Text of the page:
Lucky Break

2001, Movie, PG-13, 107 mins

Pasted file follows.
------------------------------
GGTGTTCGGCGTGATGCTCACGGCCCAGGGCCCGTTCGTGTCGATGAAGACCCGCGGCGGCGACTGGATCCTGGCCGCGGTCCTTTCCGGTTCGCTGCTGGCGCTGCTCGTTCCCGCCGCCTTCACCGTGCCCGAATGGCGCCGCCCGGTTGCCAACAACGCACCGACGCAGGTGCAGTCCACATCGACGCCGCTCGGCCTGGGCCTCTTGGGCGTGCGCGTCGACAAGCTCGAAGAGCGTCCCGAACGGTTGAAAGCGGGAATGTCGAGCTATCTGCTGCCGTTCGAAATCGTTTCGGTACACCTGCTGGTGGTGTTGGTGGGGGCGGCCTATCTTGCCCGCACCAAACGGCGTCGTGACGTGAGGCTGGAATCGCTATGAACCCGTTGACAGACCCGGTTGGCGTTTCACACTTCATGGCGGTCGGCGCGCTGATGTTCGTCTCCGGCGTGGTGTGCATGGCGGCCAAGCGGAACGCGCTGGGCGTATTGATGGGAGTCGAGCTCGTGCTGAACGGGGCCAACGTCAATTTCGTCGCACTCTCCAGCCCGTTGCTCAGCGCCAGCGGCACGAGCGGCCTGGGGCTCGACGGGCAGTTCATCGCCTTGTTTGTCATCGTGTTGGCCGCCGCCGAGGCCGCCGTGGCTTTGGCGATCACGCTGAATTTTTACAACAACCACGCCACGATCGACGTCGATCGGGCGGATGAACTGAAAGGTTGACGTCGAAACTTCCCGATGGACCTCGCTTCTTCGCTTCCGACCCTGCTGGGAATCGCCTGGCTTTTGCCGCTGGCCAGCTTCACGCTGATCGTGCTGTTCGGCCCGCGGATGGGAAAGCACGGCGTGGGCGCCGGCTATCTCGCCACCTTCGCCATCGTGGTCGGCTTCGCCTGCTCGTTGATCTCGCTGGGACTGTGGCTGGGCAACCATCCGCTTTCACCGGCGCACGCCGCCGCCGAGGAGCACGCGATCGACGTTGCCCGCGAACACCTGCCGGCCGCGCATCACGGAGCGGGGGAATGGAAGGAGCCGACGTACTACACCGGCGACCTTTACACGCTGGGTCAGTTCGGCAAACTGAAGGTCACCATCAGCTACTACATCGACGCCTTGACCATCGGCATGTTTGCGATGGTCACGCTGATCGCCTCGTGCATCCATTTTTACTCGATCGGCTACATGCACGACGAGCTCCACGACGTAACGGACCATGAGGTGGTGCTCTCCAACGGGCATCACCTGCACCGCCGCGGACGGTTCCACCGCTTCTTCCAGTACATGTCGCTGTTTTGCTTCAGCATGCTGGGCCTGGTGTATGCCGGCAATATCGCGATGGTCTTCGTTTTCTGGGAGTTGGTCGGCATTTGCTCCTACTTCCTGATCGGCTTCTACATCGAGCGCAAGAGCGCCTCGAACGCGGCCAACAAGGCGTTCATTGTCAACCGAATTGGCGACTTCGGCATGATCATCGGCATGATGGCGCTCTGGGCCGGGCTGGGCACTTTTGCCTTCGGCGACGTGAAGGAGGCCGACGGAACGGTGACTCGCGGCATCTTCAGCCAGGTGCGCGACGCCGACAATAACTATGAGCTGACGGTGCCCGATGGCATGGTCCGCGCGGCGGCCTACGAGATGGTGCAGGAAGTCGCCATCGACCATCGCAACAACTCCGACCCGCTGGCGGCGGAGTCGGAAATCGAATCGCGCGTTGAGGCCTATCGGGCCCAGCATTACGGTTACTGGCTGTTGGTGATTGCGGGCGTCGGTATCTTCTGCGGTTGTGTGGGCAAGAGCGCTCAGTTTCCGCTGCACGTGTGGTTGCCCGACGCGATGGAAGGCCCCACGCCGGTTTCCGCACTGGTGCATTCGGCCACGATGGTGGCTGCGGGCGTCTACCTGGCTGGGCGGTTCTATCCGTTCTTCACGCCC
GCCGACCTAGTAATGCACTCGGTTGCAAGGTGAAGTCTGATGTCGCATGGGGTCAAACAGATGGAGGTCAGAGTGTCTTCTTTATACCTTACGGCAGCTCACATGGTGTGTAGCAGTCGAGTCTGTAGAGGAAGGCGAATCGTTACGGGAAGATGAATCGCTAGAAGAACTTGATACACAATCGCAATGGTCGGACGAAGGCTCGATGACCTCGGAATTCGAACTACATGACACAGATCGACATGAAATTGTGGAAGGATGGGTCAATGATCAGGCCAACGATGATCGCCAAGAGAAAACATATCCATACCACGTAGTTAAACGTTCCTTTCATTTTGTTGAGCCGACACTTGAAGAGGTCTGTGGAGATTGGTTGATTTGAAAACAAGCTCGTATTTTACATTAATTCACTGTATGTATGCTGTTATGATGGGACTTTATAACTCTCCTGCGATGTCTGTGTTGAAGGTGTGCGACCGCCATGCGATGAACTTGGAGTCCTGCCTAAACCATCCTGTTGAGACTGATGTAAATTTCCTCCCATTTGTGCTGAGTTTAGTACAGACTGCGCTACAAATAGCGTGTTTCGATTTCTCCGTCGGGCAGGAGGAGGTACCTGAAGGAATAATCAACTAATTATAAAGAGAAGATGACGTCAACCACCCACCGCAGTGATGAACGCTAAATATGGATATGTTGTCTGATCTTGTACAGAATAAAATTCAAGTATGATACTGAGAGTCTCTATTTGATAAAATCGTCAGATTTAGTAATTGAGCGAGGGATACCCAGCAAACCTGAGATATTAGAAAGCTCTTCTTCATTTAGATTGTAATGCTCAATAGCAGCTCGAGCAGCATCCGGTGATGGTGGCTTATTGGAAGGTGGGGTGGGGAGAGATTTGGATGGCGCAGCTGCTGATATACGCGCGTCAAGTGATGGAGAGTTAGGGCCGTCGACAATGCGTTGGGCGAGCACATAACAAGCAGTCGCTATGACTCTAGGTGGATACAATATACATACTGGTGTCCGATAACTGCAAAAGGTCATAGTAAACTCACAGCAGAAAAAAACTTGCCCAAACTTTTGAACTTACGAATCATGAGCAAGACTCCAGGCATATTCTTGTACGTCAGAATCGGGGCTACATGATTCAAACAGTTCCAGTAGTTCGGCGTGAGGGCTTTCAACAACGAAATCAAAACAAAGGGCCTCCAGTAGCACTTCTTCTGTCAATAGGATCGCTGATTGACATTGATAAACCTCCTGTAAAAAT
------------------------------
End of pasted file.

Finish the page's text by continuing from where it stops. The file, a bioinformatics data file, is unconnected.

Director Peter Cattaneo reworks the formula that made THE FULL MONTY a smashing success — unlikely geezers take to the stage and hilarity ensues — but neglects to add the magic that made it all work. This time around, the geezers in question are inmates at England's Long Rudford Prison, headed by Jimmy Hands (James Nesbitt), a luckless Irishman who got caught trying to rob a bank with his childhood friend, Rudy (Lennie James). Having served three years of his 12-year sentence at Wormwood Scrubs, Jimmy is transferred to Long Ruford, where he's reunited with Rudy — who's still (understandably) pissed at Jimmy for ditching him at the scene of the crime — and tossed into a cell with goodhearted loser Cliff (Timothy Spall), where he immediately concocts an escape plan. Noting prison governor Graham Mortimer's (Christopher Plummer) fondness for musical comedy, Jimmy convinces him to reintroduce the grand tradition of staging plays in the prison's Old Chapel — the only point in the entire prison, Jimmy's told, from which a successful escape might be possible. The governor agrees, and can think of no better choice of material than his own "Nelson: The Musical," an operetta based on the life and death of Admiral Lord Nelson. And who better to play the venerable one-armed, one-eyed admiral than Jimmy? The plan is for Jimmy, Rudy and two cohorts (Bill Nighy, Raymond Waring) to make their escape as the performance draws to a close — much like the Von Trapp children — but two unforeseen complications develop: Jimmy's growing affection for Annabel Sweep (Olivia Williams), the prison therapist who, as the only woman on the block, is pressed into playing Lady Hamilton to Jimmy's Nelson, and the unexpected arrival of John Toombes (Frank Harper), a bad penny from Jimmy's past who not only demands a part in the play, but in the escape well. The set-up is fine, but Cattaneo stumbles on the follow-through: The escape is poorly plotted and the performance of "Nelson" — which, like the climactic strip in THE FULL MONTY, should be the comedic payoff of the whole thing — is so God awful it's truly painful to watch. Cliff's sad fate is as predictable as it is contrived, and the good times feel forced as well; neither the appealing cast nor the bouncing, ska-inflected soundtrack can keep the party going. leave a comment --Ken Fox

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